Emma Reeve pictured together with her youngest son, eight-year-old Frankie.

Emma’s homeschooling advice for parents is to join local groups for community support as well as check out the free online tips and resources to make learning at home as effective as possible.

“You are kind of on your own with finding your resources. The local authority will help you, but it’s very limited,” she said.

There is no obligation for homeschooled children to sit exams; however, as homeschooling is considered private education, the parents of homeschooled pupils who choose to sit examinations such as the GCSE are responsible for the full cost of both the learning material and sitting the exams.

Emma said: “My eldest has looked into college. He is still undecided, but it is a possibility.

“You do have to pay for exams, and it can be quite costly. It comes right down to you, and you don’t get any financial help.”

In a FOI request submitted by this newspaper, West Northamptonshire Council (WNC) revealed the number of children reported to be home-educated at some point during the 2014–2015 academic year was 595.

There has been a consistent increase in the number of children receiving home education throughout the years.

The number of children reported to be home-educated in the West Northamptonshire area at some point during each academic year since the unitary split took place on April 1, 2021, was 1,014 in 2020–2021, 1,000 in 2021–2022, and 1,115 in 2022–2023, with the latter figure being provisional, according to WNC.

Reflecting on the data, Emma said: “I think maybe the pandemic would have had quite a hit on it.

“That is a real serious concern for that number of children to be taken out; the schools are not meeting the educational needs or the mental health needs of these children.”

In another FOI request submitted by this newspaper, North Northamptonshire Council (NNC) revealed the numbers of children reported to be home-educated at some point during each academic year in the area covered by them were 604 in 2020-2021, 638 in 2021-2022, and 790 in 2022-2023.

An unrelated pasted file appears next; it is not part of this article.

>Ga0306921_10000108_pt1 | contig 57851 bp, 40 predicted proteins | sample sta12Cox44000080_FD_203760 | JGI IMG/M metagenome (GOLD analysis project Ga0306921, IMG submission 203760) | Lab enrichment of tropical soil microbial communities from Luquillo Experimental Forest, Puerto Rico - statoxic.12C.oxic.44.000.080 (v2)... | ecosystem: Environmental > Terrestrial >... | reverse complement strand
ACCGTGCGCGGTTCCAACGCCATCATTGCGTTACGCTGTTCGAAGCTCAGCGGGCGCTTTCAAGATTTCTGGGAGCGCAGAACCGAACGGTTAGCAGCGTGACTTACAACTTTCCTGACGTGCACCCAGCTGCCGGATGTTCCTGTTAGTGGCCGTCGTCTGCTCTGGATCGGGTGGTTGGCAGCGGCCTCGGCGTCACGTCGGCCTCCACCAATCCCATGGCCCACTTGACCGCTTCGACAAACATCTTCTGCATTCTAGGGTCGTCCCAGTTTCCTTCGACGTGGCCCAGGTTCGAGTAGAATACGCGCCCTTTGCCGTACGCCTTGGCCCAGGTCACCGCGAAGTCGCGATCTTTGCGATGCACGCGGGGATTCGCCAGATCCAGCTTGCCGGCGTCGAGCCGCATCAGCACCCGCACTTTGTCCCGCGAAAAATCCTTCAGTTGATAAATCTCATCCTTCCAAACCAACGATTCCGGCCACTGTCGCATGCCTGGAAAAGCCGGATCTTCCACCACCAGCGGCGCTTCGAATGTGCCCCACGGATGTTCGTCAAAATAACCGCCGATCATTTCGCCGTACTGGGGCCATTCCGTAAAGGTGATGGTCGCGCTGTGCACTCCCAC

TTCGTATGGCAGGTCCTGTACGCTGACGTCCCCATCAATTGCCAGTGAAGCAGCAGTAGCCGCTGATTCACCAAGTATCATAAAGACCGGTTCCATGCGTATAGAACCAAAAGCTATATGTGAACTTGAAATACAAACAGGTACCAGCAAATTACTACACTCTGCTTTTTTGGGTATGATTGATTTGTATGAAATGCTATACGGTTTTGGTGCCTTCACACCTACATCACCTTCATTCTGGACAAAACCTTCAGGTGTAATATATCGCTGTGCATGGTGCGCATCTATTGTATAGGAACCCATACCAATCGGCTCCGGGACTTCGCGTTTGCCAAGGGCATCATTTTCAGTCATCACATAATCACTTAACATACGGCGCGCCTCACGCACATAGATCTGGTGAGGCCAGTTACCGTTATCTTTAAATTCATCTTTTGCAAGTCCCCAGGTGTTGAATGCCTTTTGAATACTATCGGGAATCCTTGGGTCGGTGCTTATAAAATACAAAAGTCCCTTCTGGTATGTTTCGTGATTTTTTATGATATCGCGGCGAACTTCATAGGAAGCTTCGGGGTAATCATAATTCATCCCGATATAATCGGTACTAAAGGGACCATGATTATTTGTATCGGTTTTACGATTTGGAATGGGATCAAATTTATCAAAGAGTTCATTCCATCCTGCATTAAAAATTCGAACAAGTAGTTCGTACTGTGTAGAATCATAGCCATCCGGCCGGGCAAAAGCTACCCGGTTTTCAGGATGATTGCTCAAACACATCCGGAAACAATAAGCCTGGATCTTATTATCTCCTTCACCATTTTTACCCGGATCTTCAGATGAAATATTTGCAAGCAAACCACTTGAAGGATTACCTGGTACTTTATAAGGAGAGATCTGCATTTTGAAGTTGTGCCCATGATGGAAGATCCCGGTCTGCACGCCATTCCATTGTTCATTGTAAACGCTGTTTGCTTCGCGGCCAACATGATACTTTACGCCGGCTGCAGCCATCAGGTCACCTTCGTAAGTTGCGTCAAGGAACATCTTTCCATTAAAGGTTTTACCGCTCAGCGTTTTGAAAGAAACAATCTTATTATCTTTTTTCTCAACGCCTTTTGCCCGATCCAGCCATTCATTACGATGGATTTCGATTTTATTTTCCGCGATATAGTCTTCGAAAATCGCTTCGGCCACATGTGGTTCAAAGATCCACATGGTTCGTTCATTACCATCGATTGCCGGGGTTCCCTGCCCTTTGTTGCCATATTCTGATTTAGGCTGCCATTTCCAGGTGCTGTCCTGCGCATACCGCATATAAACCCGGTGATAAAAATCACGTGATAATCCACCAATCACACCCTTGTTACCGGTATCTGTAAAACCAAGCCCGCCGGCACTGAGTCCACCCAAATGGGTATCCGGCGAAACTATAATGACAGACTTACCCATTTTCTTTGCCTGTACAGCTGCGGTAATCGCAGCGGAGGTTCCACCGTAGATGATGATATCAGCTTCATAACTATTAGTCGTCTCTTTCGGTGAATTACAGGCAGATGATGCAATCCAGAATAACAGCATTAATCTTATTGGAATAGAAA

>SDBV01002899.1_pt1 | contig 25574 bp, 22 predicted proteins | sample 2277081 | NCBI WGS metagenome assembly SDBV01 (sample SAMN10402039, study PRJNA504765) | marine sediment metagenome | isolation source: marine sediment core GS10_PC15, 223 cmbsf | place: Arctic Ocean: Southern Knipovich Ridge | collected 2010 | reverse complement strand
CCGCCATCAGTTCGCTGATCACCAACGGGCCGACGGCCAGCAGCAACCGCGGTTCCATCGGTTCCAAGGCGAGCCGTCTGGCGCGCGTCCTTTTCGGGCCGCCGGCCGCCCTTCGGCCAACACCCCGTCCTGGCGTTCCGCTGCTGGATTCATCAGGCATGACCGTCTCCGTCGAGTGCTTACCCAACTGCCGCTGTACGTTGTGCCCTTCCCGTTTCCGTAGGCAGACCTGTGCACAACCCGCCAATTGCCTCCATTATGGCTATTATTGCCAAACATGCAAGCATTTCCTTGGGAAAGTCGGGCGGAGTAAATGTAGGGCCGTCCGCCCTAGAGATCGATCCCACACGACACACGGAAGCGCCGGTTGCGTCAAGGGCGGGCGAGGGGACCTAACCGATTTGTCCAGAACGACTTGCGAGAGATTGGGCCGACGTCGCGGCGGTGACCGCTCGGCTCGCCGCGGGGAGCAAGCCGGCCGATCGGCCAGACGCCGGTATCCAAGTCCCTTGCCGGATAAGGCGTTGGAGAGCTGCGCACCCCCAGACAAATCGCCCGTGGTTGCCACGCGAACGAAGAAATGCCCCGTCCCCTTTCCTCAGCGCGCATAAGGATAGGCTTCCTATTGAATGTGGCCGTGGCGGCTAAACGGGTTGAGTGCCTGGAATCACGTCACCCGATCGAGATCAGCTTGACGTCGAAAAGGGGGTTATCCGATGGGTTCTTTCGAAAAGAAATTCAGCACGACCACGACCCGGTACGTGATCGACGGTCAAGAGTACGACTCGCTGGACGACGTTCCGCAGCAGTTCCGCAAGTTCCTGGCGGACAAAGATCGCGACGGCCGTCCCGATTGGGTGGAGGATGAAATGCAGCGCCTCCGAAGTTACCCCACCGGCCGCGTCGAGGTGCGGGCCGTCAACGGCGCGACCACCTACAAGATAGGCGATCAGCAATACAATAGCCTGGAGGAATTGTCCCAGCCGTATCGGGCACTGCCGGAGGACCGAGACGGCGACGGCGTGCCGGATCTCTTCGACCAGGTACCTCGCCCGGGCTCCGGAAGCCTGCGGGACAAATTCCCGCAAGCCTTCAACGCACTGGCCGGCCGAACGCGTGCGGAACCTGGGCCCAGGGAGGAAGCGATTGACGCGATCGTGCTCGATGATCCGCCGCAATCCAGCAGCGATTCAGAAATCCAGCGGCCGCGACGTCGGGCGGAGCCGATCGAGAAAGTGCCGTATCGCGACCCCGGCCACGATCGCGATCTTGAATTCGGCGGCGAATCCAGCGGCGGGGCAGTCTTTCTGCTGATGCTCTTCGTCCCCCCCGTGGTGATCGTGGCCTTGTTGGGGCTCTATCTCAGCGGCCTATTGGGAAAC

In total, around 1,905 children were home-educated last year in Northamptonshire, which is more than three times the number of pupils who received home-education in 2014.

“Now you can argue that some of these children had a lovely time at school, and the parents have just decided this is what they want to do. But how many of those parents have done it because they felt they had no other option? That’s really scary, and something needs to be done about it,” said Emma.

An increasing number of parents are now choosing home education because they feel the current school system cannot meet the needs of their children, according to Emma.

“Frankie fell through the cracks, and it got to the point where he was permanently excluded.

“Even though he’s got a diagnosis, I cannot get him into a SEND school. I’ve been trying for three years now. There’s just no room,” said Emma.

Frankie wishes to return to school, and Emma is very supportive of it.

Prospective homeschool families frequently worry about homeschool socialisation, but in Emma’s experience, this has not been the case. Her homeschooled children still engage socially with their friends and develop friendships outside of a classroom setting.

Emma said: “There are a lot of opportunities to socialise. There is a huge community online. Everyone’s lovely and really supportive. You don’t feel like you’re on the journey alone.”